So, when I ordered the pack I decided to stay with the 1.43 oz/sqyd cuben fiber since the next step down was to go with the 1 oz/sqyd. I had debated going with the 1.26 oz/sqyd but it was not available anymore. When I had last talked to Joe he told me that at that time he might have had enough 1.26 oz/sqyd left to do 1 more pack, but by the time I ordered, I just decided to stick with the 1.43 oz/sqyd for the simple fact that the 1.43 oz/sqyd was more durable.
Also, I only wanted the center pocket on the pack so that I could still keep some smaller items outside the pack for fast & easy access, but I did not want any other pockets outside the pack. Also, I really wanted to go with the cuben pocket simply due to less weight, but also because it was less likely to get snagged on a passing branch, but, I wanted to allow as much air flow through the pocket in order to let things dry out that may be stuffed in the pocket (such as a wet tent/rain gear). So, in the end I decided to go with the (heavier) mesh. (Although, I asked Joe about doing a half mesh/half cuben pocket and he told me that he could do that too. I just decided not to though in the end.)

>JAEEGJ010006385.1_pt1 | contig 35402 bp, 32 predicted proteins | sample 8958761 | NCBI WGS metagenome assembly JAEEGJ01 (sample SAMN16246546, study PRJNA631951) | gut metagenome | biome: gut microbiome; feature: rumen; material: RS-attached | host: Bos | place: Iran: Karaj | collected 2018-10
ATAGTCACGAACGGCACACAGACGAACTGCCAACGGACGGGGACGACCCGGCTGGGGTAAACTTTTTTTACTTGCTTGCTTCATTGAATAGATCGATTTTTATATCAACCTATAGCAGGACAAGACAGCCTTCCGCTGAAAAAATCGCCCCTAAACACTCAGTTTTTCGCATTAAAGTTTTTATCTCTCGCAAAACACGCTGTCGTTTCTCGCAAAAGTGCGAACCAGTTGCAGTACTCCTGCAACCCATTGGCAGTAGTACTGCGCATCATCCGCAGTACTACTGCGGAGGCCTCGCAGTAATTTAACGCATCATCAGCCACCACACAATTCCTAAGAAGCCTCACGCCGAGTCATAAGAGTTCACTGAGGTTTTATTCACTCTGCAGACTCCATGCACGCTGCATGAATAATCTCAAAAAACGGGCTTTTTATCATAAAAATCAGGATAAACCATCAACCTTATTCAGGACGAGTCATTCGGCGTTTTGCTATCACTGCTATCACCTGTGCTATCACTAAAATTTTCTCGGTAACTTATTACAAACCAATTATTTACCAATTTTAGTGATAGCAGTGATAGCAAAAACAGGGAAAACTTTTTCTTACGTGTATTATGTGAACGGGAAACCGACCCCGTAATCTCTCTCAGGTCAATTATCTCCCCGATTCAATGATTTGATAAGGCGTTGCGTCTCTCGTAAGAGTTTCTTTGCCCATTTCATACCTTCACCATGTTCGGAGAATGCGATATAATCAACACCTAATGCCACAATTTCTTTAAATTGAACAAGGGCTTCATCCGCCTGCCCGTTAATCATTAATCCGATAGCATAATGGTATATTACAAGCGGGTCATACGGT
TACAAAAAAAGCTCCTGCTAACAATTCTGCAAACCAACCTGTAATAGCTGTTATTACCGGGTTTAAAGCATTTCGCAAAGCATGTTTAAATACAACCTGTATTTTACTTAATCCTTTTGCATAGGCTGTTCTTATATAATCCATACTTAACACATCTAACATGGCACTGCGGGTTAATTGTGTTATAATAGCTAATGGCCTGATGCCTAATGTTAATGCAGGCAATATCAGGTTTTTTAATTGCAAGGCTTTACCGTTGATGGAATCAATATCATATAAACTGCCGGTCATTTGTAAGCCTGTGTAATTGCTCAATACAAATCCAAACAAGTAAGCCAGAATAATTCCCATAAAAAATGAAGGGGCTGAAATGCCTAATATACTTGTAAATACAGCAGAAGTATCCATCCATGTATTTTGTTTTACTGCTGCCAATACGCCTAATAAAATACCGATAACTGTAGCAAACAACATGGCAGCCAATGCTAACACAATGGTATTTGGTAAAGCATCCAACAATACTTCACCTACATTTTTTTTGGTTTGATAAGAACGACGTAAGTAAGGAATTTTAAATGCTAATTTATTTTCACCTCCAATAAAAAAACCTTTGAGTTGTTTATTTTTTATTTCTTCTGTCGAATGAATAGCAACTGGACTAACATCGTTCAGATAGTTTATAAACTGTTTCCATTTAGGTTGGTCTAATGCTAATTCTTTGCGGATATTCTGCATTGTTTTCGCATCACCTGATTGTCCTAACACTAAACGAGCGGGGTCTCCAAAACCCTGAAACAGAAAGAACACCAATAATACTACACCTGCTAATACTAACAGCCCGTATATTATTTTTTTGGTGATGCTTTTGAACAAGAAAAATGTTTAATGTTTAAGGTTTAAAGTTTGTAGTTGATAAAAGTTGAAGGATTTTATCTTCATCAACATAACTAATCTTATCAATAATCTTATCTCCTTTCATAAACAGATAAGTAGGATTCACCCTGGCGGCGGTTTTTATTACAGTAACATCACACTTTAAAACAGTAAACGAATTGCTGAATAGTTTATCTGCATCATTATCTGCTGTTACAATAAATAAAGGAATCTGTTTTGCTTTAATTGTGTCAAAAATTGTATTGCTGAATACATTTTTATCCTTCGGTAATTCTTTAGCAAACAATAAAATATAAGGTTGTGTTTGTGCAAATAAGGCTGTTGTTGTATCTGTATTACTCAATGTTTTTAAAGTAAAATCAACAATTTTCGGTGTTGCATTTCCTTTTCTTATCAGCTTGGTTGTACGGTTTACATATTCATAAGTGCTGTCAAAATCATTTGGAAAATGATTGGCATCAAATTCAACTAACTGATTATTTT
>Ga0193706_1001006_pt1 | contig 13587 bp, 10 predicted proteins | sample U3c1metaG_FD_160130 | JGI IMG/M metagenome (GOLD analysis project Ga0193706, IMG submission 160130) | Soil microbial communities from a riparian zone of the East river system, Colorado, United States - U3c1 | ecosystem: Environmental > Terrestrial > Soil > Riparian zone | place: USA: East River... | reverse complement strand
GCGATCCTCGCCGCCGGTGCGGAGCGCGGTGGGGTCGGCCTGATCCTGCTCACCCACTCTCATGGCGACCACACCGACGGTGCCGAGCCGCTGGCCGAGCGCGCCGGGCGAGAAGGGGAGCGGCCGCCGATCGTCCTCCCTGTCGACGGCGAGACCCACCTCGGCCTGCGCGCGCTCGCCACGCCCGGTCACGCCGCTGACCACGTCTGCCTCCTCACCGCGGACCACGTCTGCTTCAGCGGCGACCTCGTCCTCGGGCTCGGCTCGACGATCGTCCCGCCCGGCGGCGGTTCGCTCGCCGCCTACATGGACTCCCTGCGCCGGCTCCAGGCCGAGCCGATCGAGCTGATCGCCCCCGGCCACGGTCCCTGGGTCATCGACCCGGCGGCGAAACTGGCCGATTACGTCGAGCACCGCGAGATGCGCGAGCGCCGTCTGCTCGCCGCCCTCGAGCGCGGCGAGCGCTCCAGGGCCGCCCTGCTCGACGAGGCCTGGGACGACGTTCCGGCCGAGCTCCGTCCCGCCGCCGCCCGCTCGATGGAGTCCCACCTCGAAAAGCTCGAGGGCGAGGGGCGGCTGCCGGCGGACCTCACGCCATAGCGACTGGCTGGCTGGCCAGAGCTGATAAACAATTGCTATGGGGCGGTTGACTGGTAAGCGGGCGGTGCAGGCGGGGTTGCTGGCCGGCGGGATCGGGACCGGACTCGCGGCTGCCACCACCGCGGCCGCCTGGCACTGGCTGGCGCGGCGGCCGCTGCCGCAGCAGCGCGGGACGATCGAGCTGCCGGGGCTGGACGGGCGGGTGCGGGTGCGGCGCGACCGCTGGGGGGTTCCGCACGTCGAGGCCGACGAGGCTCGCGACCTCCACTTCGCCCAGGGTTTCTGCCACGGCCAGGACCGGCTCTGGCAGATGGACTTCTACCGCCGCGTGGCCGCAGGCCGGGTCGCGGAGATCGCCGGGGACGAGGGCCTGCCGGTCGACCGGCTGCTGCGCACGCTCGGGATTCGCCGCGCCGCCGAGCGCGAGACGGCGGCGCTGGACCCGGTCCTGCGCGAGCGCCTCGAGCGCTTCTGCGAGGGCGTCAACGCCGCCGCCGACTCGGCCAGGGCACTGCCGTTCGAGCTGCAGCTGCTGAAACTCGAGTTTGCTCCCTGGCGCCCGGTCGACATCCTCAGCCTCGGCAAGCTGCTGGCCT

The only other thing that I wanted on this pack was some loops on the back of the pack to allow me to stretch a piece of shock cord between them and use them as an outer pad holder. Joe offers some triangular-shaped pad holders as an option, but they are heavier. With the loops, I can use them when I want or remove them if I want (although the triangular pad holders are also removable), not to mention the straps are “much” lighter!
As I said in the beginning of this post, the pack arrived today in a mailing envelope that easily fit inside my mailbox. (No mail-lady knocking on my door with package in hand this time!) Then, to make things even cooler, when I opened the envelope, my pack was then inside a 1-gallon Ziploc bag, and there was even room left over inside the Ziploc with the pack.
So, when I ordered the pack, I expected the pack (3.1 oz), the center pocket (0.7 oz) and the pad holder loops (estimated 0.2 oz) to weigh a total of 4 oz. And low-and-behold, once I set the pack on my scales earlier today (before even unfolding the pack) the total weight came to exactly 4 oz (114 gm)! So, that was a good guess on my part, but an even better workmanship on Joe’s part! This just shows how well Joe manages his business and pays attention to the gear that he creates. Thanks Joe!